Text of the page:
By David Stevenson Website
The trip started as a birthday present to me from me. I happened to be in the Scottish Seabird Centre and was asking about possible photography opportunities of Puffins and was told about their photography trips to the Bass Rock for the gannets. I signed up there and then (after asking my wife obviously) and paid the £89. For this you get the trip to the island, around three hours on it and a chance to see/photograph the gannets diving on the way back. I was also warned that landing was very much weather dependent, but that they would let me know the night before if it was going ahead or not. Sadly the first two dates I could manage were cancelled, but it was third time lucky.
The day came and was a lovely bright morning, though a lot earlier than I usually see! We had to meet in Dunbar harbour for about 06:45. My first piece of advice would be to stop off in one of the service areas on the way and go to the toilet as there are no facilities in the harbour at that time of the morning. Parking is no problem, there is limited parking in the harbour, but much easier to park in the car park of the swimming pool and walk the 2min to the harbour.
The boat trip takes about an hour and uses a working lobster boat. The trips are limited to 12 people and there was a nice friendly atmosphere on the boat. As we neared the island more and more gannets started to appear. It was tempting to start trying to get some flight images, but not worth it as much better opportunities were to come. The landing is on to some stone steps and it was clear why any rough weather would make this impossible. As long as you listen to the advice given, there is no problem getting onto the island though.
Once there the first thing you will probably notice is the smell, oh yes. This is closely followed by the noise and the sheer experience of being so close to so many birds. Before you are allowed to go running off with your camera there is a safety and behaviour talk. Basically you stick to the paths up to an area above the lighthouse (the island itself has an interesting history which is worth looking at). Although this sounds a bit limiting, in reality, it isn’t. Paramount to the organisers is the welfare of the birds (as it should be) and any disruption to them is kept to the minimum.
At first the experience of just being there and watching these marvellous birds was almost overwhelming. They were all around, building nests on the ground and swooping overhead. I was most interested in flight shots initially and so got myself into a likely position and just sat there trying to pick off individual birds as they flew past. I changed positions a few times and managed to get some images that I was happy with of gannets in flight and coming in to land.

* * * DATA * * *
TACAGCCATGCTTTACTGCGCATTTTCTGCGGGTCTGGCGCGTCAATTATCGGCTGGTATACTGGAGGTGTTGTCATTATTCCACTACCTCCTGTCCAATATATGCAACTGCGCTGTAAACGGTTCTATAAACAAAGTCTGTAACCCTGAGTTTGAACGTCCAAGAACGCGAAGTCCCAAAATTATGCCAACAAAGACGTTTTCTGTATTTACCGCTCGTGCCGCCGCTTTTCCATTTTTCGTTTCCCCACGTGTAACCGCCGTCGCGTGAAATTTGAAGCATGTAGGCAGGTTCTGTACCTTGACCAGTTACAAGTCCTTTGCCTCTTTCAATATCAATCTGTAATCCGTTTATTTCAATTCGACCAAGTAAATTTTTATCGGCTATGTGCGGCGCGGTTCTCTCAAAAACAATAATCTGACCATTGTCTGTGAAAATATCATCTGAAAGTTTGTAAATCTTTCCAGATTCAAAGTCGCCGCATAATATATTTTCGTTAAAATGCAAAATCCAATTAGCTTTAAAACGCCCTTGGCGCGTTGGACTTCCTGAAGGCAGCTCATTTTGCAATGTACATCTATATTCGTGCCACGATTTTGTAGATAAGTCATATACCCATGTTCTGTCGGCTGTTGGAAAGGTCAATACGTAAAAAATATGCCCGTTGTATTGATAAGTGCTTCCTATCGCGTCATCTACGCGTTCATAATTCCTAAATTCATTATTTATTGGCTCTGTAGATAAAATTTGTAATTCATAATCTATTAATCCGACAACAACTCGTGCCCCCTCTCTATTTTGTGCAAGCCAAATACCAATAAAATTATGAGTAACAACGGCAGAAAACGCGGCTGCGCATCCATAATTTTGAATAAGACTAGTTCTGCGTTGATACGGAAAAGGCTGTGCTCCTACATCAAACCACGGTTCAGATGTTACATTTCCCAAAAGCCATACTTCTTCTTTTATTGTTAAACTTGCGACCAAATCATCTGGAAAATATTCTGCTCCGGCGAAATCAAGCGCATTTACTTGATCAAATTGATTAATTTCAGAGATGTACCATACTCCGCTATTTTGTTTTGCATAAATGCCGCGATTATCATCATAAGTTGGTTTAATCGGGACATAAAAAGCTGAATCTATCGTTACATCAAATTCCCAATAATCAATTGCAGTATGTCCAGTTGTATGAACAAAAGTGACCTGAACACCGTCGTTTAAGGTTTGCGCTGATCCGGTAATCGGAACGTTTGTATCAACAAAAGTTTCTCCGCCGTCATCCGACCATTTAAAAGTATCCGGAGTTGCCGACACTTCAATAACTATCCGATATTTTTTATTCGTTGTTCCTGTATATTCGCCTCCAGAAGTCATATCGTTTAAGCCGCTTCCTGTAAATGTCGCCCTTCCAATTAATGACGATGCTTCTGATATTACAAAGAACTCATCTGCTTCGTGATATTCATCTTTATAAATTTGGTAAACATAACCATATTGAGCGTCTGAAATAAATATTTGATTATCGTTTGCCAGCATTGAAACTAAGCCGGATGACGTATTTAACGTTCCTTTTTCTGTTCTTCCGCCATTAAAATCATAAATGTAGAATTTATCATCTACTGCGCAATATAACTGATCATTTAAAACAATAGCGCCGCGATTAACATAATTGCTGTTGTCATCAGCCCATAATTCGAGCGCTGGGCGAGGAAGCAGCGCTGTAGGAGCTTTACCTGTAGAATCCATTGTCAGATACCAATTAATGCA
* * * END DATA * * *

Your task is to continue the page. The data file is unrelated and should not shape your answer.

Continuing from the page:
I took the same approach for the gannets on the ground, settled down as close to them as I could without disturbing them and just quietly sat or lay there until they were used to me. They then pretty much ignored me and got on with what they were doing: fighting, mating, nest building etc. The two biggest problems I had were trying to separate individual birds out from the rest of the colony and the temptation to just watch them as I found them fascinating.
I had taken a bag with water/windproofs (living in Scotland I know our weather) and something to eat and drink. To be honest though I only stopped for a drink once as I was so caught up with photographing the birds. Luckily the weather was lovely and I didn’t need the foul weather gear. Again there are no toilet facilities on the island, although there are some out of the way bushes (you need to be careful though as there are one or two webcams!)
When it was time to leave people gathered around the landing stage at the bottom. This also gave a further photo opportunity as there were some shags in the area as well. Although getting close enough for an image involved crawling over some guano covered rocks (and consequently smelling pretty badly afterwards) .Once on the boat again there is 30 mins of ‘chumming’ (throwing fish parts into the water). The gannets swarm around the boat at this point and then show of their diving prowess. You are advised not to use a long focal length. Sadly I hadn’t changed lenses in time and the birds were too close for my 80 – 400 to focus on the diving birds.
All in all the trip was worth every penny, both for the experience and the chance to
photograph the birds.
All images by David Stephenson. Nikon D300, Nikkor 80-400VR.